- While there are the same number of viewpoints as there are along Hermit Road, this route (one-way) is about three times longer. Consequently, we thought it felt less scenic. There are long stretches of road with no canyon view, so it can feel more like a thruway at times rather than a strictly scenic route. Additionally, unlike Hermit Road, there is also no walking trail along this side of the rim. If you are hoping to explore the rim at least partially on foot, this might be a less desirable option.
- When we drove this route, we started by hiking out to Shoshone Point for an early lunch, then drove straight out to Desert View. We then stopped at the various viewpoints as we worked our way west back toward Grand Canyon Village. It doesn’t make much of a difference, but we liked having all lookouts to our right so we could more easily pull off the side of the road as we wanted.
- The tower portion of the Desert View Watchtower was closed when we visited, and will remain closed until further notice per the national park. While we never would have endured the crowds to go to the top even if it was open, it’s worth checking out the status on the park’s webpage beforehand if it’s something you were hoping to visit.
The less frequented section of the Grand Canyon, the North Rim offers a different perspective of the nation park. Sitting at an elevation of about 1,000 feet higher than the South Rim, the North Rim has a much cooler climate that sees significantly more annual snow. The higher elevation forests here are also distinct from the South Rim. Rather than strictly ponderosa pine, the forests here are mixed conifer with more deciduous foliage. The forests of the Kaibab Plateau are also home wildlife that’s unique from the South Rim, including bison and Kaibab squirrels.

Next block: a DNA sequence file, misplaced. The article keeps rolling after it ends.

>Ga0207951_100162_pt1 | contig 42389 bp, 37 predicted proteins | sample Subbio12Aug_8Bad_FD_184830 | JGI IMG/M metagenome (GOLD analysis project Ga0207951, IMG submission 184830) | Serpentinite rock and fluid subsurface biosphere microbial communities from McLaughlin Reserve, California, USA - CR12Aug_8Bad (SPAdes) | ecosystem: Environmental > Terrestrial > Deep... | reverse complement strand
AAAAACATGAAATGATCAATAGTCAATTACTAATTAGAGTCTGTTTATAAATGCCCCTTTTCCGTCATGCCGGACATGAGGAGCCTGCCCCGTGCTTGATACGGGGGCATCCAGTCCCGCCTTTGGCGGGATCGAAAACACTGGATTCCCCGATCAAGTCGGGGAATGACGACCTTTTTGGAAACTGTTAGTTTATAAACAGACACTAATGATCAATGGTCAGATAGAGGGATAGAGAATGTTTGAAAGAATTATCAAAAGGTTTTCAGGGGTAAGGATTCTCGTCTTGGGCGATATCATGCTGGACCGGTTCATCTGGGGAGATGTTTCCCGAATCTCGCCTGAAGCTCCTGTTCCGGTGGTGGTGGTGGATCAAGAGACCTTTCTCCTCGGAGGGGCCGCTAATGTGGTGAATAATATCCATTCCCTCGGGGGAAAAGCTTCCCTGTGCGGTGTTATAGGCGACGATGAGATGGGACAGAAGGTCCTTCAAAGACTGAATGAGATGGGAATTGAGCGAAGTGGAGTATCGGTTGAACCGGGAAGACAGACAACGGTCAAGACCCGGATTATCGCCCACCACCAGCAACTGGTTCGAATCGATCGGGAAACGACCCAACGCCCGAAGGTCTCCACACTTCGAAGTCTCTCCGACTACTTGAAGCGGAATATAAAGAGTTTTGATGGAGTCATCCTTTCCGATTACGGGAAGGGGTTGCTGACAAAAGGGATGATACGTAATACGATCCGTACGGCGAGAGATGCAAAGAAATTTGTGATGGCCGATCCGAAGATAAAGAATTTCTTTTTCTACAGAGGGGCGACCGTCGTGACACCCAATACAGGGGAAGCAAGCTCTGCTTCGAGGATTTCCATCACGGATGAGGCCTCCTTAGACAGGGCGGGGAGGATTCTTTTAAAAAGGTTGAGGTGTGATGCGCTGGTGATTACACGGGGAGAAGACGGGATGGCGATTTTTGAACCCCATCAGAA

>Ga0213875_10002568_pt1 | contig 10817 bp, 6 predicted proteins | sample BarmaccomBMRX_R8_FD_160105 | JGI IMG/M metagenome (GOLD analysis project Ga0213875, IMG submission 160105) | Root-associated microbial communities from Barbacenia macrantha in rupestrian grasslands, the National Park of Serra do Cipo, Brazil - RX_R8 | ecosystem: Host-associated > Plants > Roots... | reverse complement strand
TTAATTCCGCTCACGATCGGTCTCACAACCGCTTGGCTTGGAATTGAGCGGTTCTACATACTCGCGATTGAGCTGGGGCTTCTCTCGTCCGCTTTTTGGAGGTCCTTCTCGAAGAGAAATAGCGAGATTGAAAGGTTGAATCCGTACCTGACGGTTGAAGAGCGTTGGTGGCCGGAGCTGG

If you plan to visit the North Rim, keep in mind it is four hours (and over two hundred miles) one-way from the South Rim to North Rim Visitor Centers. Additionally, while dogs are allowed on walking trails above the rim along the canyon’s South Rim, dogs are not allowed on any North Rim trails.
While we understand the no-dog policy here, this ultimately squelched our plans visit to this part of the park. With four hours of driving each way from our house in Williams, we really didn’t want to leave Sanchez home while we checked out a couple of short rim trails.
Although we didn’t end up making it up to the Kaibab Plateau, here’s some quick info in case you do decide to make the trek up:
From the North Rim Visitor Center, the North Rim’s scenic byway leads to a few short walking trails that access two of the rim’s most prominent viewpoints – Point Imperial and Cape Royal. The former is the highest point on the North Rim, at an elevation of 8,803 feet, and offers a view of Mt. Hayden. The latter overlooks the rock formation known as Wotan’s Throne.
From the intersection of Highway 89A at Jacob Lake, it’s 44 miles (just over an hour driving) to the North Rim Visitor Center along Route 67. From the visitor center, it is then another 11 miles (35 minutes driving) to reach Point Imperial. Cape Royal is another 23 miles (50 minutes driving) beyond that.
Consequently, if you are planning a round-trip drive from Jacob Lake to the Visitor Center (Bright Angel Point), Point Imperial, and Cape Royal, the total driving time alone will be between four and five hours not including stops.
While we much prefer hiking, we couldn’t go to the canyon and not fully explore the rim’s scenic offerings. In addition to some lovely views, it was really nice that we were allowed to bring Sanchez on all trails above the South Rim. There are enough short trails here that it felt like she could actually do some meaningful exploring.
If we had to pick a favorite South Rim drive, it would easily be Hermit Road. It felt more peaceful and scenic, and the Rim Trail was a nice option for getting out a bit more. And while we were a little disappointed we didn’t make it up to the North Rim, it just wasn’t high enough on our priority list with the pup. Someday, perhaps we’ll make it back.